After working in the banking industry for 5 years after college, Courtney realized she needed a change and decided to pursue a new career path. Growing up she has always been creative and enjoyed writing, taking pictures, or painting. Now as the Marketing Content Creator for FBi Buildings, she gets to utilize her creative abilities in her everyday work. In her free time, you can find Courtney at home reading a book, partaking in any and all outdoor activities, or traveling and photographing her adventures. Courtney resides in Northwest Indiana with Lacey, her red tick coonhound.
We all know that Midwest weather can be a little unpredictable. Our seasons are temperamental and can change in the blink of an eye, most of the time without warning. It’s not unusual to wear a winter jacket then change into shorts - on the same day.
Our storms can be a little bit testy, too. Let’s say you’re out working in your farm shop when a storm pops up out of nowhere. This isn’t one of those storms where you open your overhead door to sit and watch until it passes. No, this storm is one of those where you should take shelter immediately.
Attempting to run to the basement in your house could be a bit risky, so what can you do to prepare for these kinds of surprise storms? You could pour a basement for your pole barn.
While a basement under a post frame building is nontraditional and not very typical, it can be done.
When post frame buildings made their way into the picture, they were not built with a basement in mind. This option can be quite costly, so it’s not common to see pole barns with them. However, with the continuous advancements in the industry, the option is now possible for those who think a basement would be a great idea for their post frame building.
Even thoughFBi Buildings does not offer the option to pour a basement, we still want to inform you of the options you have if you do decide to include one in your pole barn plans. By the end of this blog, you just might learn some new information that will help you decide.
What Style of Basement Can I Pour For My Pole Barn?
For post frame buildings, there are three different styles of basements that can be poured. Depending on what type of post frame building you’re looking to construct will determine which style you will need. Certain types of pole barns will not require a particular style basement as other types would need.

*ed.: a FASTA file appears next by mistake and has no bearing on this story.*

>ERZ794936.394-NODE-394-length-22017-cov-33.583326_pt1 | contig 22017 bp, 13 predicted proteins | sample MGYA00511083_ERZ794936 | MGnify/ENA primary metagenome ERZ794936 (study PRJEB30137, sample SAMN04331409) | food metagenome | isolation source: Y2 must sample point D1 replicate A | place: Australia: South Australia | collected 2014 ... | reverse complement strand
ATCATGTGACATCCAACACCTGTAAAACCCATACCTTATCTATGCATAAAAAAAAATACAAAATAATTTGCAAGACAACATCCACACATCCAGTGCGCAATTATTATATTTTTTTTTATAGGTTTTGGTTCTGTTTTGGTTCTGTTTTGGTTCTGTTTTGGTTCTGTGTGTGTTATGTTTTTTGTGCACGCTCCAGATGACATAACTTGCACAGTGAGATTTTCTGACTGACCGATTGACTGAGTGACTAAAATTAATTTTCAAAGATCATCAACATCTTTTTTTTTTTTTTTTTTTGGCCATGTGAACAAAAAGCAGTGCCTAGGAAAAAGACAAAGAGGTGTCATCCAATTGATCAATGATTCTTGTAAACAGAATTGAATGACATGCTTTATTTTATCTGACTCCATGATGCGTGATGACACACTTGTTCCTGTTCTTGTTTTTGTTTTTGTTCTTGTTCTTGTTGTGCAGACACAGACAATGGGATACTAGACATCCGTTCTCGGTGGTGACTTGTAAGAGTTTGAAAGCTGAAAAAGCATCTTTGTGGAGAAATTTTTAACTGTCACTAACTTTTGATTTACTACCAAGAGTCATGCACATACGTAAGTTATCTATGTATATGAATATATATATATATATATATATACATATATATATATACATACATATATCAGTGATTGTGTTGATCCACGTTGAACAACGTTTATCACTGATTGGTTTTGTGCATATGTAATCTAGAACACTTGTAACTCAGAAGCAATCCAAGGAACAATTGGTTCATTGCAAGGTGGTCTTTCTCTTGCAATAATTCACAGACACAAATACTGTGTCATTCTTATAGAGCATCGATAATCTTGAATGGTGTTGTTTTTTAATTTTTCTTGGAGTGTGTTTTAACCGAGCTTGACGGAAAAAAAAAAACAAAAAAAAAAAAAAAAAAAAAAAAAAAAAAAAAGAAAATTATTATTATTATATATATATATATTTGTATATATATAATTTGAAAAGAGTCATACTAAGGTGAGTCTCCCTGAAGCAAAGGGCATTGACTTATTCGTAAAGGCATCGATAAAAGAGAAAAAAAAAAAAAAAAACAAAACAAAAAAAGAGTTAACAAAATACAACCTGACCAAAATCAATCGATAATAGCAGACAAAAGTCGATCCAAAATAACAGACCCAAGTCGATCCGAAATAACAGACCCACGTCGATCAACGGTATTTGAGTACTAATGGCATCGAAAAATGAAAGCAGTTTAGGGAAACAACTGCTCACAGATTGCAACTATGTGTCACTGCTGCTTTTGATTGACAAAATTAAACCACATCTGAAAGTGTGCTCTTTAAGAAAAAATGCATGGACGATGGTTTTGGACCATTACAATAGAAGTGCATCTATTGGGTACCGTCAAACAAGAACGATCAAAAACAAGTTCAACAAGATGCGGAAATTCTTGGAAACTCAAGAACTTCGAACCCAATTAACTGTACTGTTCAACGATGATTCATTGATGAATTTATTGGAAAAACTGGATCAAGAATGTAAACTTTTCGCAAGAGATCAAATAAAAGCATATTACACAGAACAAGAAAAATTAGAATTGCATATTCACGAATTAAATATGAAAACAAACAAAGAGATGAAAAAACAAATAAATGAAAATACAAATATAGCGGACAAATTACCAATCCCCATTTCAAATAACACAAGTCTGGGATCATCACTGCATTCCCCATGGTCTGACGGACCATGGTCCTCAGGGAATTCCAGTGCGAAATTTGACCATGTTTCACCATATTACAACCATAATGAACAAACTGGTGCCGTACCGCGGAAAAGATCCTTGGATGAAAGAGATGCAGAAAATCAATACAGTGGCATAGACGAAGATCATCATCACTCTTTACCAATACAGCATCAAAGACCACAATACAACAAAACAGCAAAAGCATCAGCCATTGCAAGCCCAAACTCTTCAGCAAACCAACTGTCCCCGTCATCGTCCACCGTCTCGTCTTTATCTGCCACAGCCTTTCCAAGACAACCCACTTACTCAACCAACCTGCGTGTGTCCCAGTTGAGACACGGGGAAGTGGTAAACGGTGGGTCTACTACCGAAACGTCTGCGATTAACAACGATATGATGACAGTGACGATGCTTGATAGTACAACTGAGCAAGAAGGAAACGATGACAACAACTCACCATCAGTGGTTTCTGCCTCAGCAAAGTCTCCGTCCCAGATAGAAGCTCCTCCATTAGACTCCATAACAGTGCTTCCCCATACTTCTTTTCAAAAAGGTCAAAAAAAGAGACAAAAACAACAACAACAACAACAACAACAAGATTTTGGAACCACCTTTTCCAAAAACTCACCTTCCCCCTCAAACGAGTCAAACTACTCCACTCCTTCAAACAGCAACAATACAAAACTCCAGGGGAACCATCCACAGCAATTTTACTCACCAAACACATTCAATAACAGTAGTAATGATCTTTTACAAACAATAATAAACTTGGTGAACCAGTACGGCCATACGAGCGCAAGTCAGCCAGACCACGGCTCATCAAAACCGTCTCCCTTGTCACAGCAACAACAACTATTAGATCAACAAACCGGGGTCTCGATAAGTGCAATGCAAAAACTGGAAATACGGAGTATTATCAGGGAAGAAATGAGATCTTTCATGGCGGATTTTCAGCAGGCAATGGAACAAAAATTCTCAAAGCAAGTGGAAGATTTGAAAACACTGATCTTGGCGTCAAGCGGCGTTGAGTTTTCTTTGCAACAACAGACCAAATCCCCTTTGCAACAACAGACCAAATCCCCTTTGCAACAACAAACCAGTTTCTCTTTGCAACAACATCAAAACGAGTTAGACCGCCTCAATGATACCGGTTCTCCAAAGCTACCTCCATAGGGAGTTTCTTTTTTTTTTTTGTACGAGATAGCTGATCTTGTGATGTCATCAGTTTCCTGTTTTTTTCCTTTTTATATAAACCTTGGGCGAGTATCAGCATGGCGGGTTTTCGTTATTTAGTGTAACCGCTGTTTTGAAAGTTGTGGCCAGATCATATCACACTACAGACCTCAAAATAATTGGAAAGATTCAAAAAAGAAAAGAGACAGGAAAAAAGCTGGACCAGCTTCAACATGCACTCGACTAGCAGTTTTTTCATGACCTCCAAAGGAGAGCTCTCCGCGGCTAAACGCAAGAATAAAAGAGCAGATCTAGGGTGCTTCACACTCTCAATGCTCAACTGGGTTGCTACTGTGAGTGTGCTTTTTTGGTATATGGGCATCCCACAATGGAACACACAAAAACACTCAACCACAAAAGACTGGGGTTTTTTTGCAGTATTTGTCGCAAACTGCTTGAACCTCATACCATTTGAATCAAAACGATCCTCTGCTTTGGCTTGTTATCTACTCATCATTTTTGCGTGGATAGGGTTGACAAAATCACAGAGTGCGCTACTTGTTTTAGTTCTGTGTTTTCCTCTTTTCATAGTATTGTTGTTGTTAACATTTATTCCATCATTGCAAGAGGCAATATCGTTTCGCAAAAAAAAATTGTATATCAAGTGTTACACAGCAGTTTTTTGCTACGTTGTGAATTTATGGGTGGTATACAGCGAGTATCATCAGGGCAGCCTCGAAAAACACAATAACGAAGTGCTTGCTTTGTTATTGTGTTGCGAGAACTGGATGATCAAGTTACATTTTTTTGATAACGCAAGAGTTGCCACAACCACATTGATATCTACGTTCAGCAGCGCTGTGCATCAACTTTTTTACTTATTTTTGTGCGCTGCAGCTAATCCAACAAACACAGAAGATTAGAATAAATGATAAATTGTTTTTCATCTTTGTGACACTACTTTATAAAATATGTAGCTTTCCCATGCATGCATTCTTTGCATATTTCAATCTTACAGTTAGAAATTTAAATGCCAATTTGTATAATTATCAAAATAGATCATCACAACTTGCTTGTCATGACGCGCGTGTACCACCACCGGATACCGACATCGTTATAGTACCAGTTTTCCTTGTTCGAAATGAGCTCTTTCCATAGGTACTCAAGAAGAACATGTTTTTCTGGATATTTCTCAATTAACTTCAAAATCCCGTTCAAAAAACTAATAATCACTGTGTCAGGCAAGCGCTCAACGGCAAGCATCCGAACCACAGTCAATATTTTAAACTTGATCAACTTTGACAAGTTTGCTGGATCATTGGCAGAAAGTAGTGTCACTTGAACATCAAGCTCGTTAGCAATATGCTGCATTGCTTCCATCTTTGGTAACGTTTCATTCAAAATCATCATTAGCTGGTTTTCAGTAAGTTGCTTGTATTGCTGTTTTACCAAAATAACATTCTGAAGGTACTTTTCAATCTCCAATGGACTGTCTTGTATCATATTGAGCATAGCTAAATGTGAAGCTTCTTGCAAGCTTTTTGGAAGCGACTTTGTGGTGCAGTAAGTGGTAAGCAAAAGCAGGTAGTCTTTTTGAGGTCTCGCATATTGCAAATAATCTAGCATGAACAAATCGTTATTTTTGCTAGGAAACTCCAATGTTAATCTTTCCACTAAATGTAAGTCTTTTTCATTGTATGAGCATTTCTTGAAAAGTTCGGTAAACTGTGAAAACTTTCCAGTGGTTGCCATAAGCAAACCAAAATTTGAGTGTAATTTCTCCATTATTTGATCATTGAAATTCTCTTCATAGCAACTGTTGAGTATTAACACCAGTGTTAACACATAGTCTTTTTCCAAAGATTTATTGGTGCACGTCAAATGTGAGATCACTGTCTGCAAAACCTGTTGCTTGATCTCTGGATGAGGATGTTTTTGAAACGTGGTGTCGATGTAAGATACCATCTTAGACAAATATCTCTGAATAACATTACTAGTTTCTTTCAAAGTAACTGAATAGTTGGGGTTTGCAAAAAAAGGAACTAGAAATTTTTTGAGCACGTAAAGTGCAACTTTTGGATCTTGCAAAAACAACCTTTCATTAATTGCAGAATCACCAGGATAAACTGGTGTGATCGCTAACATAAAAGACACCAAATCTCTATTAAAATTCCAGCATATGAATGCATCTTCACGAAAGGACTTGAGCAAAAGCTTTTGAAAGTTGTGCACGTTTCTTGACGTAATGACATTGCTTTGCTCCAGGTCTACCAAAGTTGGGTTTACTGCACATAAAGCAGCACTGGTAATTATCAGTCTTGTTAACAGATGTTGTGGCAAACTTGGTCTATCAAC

The three styles you can have poured for your pole barn are:
During post frame construction, your builder might use one of two options:
Wet set brackets, which are embedded into the concrete walls at the time the walls are being poured
Dry set brackets, which are attached to the concrete with bolts after the walls have been poured
These options are what make it possible to secure your pole barn to the foundation properly. Laminated columns can then be secured in the brackets, and post frame construction can continue like normal.
Let’s take a look at each of the different style basements and find the pros and cons of each so you can determine which option is the best for your pole barn.
What Are the Advantages and Disadvantages to Each Pole Barn Basement?
1. One of the advantages of a full basement is increased structural integrity. Poured concrete gives a strong foundation and can eliminate any moisture permeation. Since the foundation is below the frost line, at least eight feet or deeper, the longevity of the foundation is increased.
2. The next advantage is the increased square footage. Not only do you get more, but you get more at a much lower price than you would other parts of your post frame building or home. Having larger square footage can help with the overall value of your building structure, too.
3. Another advantage is how much easier repairs can be done. As opposed to a crawl space where repair technicians have to get in tight spaces, in a basement, they can actually stand up to make repairs. If you’re the one handling the repairs, then you’ll end up thanking yourself later on.
4. As stated in the introduction, if you’re caught off guard with a pop-up summer storm, you’re going to want somewhere to go and get to quickly. By having a basement in your pole barn, you don’t have far to go for protection against storms that take a turn for the worse.
5. A final advantage is that you will have more room for storage. If you prefer to store larger items such as equipment and vehicles up top, you can store smaller items, such as Christmas decorations, down below.
1. One of the cons of having a concrete basement is the high cost that comes with it. Unless your basement is going to get utilized enough to make up for the hefty price tag, it might not be worth the investment. It’ll be especially expensive if you plan to finish the basement if you’re building a residential post frame building.
2. The next con would be the potential for flooding. If you do not install a sump pump, then you could end up with a flooded basement after a severe rainstorm. If the basement wasn’t expensive enough, to have to invest in a sump pump on top of that just increases that bottom line even more.